About this Study
- The study is sponsored by the National Cancer Institute (NCI).
- This is an international study of women who are at increased risk of ovarian cancer.
- After discussion with their own health care providers, high-risk women will choose either risk-reducing surgery or ovarian cancer screening.
- 2400 women will be enrolled in the screening portion of the study and about 1000 women will be enrolled in the surgical portion of this study.
The study is sponsored by the National Cancer Institute (NCI), and is being run by the Clinical Genetics Branch of NCI, in close collaboration with the Gynecologic Oncology Group and the Cancer Genetics Network.
Who May Benefit from this Study?
This is an international study of women who are at increased [glossary term:] risk of ovarian cancer, either because they have a strong family history of breast and/or ovarian cancer or because they, or a close relative, have a mutation in the [glossary term:] BRCA1 or [glossary term:] BRCA2 genes.
After discussion with their own health care providers, high-risk women participating in the study will choose either risk-reducing surgery or ovarian cancer screening. Both groups of women will be followed for 5 years. It is planned that about 1000 women will be enrolled in the surgical portion of this study, and that 2400 women will be enrolled in the screening portion of the study.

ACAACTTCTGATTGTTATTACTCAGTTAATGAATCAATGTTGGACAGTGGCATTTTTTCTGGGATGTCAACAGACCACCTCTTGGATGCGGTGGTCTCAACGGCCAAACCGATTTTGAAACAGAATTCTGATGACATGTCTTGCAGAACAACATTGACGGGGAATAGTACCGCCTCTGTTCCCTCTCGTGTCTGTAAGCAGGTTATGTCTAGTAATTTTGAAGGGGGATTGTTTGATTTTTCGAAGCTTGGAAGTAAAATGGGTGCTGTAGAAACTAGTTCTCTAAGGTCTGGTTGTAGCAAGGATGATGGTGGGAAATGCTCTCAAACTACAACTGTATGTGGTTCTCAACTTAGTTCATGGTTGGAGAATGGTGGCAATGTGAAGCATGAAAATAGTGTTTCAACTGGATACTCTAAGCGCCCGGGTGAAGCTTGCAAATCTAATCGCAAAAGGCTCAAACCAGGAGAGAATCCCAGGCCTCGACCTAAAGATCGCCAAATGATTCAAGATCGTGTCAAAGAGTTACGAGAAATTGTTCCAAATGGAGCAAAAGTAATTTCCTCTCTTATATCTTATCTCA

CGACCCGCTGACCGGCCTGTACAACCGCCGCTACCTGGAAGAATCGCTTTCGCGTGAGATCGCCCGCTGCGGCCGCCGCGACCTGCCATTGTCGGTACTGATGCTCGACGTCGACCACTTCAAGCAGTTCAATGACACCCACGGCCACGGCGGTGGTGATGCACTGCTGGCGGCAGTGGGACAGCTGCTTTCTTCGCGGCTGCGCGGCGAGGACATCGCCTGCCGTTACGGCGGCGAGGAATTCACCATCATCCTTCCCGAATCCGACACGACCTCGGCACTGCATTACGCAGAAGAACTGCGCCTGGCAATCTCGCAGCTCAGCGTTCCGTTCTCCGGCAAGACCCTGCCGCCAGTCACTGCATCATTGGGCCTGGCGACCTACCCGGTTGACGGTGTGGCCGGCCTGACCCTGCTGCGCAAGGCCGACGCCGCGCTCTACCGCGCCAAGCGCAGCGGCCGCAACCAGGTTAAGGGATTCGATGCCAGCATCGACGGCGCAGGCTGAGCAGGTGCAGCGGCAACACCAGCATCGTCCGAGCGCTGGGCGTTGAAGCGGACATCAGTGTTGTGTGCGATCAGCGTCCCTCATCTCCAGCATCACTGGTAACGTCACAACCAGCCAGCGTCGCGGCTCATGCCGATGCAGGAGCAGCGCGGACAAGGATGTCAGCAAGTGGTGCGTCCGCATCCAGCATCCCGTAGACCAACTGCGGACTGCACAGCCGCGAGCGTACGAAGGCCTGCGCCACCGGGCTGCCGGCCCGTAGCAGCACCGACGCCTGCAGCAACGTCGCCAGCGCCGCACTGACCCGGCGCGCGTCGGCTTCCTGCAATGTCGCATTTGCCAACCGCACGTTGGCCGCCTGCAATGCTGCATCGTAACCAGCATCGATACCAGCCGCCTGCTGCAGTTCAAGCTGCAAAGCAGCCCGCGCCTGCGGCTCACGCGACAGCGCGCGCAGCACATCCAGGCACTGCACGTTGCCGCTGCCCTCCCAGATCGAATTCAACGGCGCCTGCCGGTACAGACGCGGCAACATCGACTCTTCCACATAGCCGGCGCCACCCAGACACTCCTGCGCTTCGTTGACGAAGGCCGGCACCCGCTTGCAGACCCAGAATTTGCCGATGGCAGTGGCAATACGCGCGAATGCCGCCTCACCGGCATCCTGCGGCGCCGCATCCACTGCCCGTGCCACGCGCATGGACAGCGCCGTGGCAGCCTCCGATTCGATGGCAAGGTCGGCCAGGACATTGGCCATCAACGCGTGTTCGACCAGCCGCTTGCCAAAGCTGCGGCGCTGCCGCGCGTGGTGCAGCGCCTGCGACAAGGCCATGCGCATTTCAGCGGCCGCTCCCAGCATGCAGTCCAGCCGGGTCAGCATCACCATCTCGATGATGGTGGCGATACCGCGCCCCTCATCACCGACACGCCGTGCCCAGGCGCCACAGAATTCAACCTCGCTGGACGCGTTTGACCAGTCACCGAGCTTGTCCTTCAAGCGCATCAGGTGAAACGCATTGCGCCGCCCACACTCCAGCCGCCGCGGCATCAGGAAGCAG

Women in the study can choose to be in one of two groups:
One group of women will have regular blood tests to measure the levels of a chemical in the body called [glossary term:] CA-125. Doctors have found that checking CA-125 levels can help find a return of cancer in women who have had ovarian cancer in the past.
In the current study, we are looking at a new way of using the CA-125 test to screen for ovarian cancer in women who are not known to have it. Instead of the current method of looking for ovarian cancer in women who have a single "higher-than-normal" CA-125 level (usually 35 IU/ml or greater), the new screening method is based on looking at changes in multiple CA-125 levels over time. This is done with a special computer program known as "ROCA," which stands for the Risk of Ovarian Cancer Algorithm.
In the current research study, women found to have a rising trend in CA-125 over time will undergo additional studies to determine if they actually have ovarian cancer. It is hoped that this new way of using the CA-125 blood test will be more effective in finding early ovarian cancer. However, it is important to understand that this screening method has never been used before, and we do not know whether it will be an improvement over the current screening method or not.
The other group of women will be those who have chosen to have their [glossary term:] ovaries and [glossary term:] fallopian tubes surgically removed to help prevent the development of ovarian and fallopian tube cancer. These women will be studied to determine by how much the surgery decreases the risk of ovarian, fallopian tube, and breast cancers. The tissue removed at surgery will also be studied to see whether a new way of examining the ovaries after they are removed provides better information about cancer-related tissue changes.
The choice regarding which study group each woman will join is made by the patient and her doctor, after reviewing the risks and benefits of the two different approaches to their care. If a woman chooses to enroll in the screening arm of GOG 0199, but later decides that she would prefer to have surgery, she is permitted to switch to the surgical arm of the study at that time.